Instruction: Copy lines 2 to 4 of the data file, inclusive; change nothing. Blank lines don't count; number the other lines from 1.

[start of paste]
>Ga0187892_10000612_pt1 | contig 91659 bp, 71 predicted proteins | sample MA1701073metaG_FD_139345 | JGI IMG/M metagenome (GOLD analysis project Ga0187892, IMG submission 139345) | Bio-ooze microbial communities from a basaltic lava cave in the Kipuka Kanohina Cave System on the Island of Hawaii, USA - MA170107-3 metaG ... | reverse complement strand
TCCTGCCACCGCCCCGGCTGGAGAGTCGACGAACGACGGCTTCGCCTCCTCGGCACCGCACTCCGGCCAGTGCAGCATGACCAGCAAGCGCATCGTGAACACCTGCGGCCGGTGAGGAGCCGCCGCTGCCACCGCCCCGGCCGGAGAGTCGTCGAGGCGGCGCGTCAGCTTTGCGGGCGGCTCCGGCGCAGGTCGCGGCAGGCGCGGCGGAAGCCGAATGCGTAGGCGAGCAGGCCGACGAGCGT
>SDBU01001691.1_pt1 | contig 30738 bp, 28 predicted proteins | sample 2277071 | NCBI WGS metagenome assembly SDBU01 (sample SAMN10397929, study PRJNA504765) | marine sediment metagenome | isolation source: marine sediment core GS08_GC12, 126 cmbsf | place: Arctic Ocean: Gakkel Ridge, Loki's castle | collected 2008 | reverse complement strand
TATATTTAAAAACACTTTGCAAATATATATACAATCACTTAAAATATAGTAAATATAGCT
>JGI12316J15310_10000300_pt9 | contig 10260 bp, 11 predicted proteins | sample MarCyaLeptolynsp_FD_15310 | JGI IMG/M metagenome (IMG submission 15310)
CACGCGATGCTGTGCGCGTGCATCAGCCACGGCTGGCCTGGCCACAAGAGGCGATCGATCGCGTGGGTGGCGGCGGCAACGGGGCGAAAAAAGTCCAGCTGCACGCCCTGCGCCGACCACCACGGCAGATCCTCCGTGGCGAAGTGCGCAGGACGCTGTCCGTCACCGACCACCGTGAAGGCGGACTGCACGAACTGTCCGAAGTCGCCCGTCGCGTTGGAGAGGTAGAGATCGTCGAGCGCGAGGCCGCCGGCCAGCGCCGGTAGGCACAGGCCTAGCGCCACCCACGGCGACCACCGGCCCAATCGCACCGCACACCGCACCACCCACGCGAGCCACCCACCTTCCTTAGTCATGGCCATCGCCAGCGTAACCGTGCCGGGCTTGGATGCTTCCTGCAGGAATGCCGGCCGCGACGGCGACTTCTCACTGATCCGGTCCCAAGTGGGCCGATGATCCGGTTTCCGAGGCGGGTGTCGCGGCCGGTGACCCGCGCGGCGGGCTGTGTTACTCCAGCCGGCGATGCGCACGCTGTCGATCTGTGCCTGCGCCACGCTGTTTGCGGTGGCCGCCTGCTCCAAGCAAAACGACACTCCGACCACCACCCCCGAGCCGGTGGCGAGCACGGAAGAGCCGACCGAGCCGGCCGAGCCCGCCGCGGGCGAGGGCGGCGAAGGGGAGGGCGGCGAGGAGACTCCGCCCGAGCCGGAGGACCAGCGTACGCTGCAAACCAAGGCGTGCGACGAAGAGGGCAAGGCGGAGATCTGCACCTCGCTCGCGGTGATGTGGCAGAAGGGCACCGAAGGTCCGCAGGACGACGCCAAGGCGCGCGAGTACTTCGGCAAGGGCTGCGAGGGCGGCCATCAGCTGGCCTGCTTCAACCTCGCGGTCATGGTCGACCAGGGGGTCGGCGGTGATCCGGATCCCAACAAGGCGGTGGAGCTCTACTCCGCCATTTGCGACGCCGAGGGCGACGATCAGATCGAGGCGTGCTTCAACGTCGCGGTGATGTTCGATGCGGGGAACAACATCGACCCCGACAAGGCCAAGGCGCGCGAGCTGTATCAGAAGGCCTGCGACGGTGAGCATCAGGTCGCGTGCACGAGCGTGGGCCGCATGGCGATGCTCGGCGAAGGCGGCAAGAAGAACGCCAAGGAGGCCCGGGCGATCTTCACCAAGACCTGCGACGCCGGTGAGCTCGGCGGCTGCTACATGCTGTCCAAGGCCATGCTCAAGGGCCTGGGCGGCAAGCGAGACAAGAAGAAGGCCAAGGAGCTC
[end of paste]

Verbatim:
TCCTGCCACCGCCCCGGCTGGAGAGTCGACGAACGACGGCTTCGCCTCCTCGGCACCGCACTCCGGCCAGTGCAGCATGACCAGCAAGCGCATCGTGAACACCTGCGGCCGGTGAGGAGCCGCCGCTGCCACCGCCCCGGCCGGAGAGTCGTCGAGGCGGCGCGTCAGCTTTGCGGGCGGCTCCGGCGCAGGTCGCGGCAGGCGCGGCGGAAGCCGAATGCGTAGGCGAGCAGGCCGACGAGCGT
>SDBU01001691.1_pt1 | contig 30738 bp, 28 predicted proteins | sample 2277071 | NCBI WGS metagenome assembly SDBU01 (sample SAMN10397929, study PRJNA504765) | marine sediment metagenome | isolation source: marine sediment core GS08_GC12, 126 cmbsf | place: Arctic Ocean: Gakkel Ridge, Loki's castle | collected 2008 | reverse complement strand
TATATTTAAAAACACTTTGCAAATATATATACAATCACTTAAAATATAGTAAATATAGCT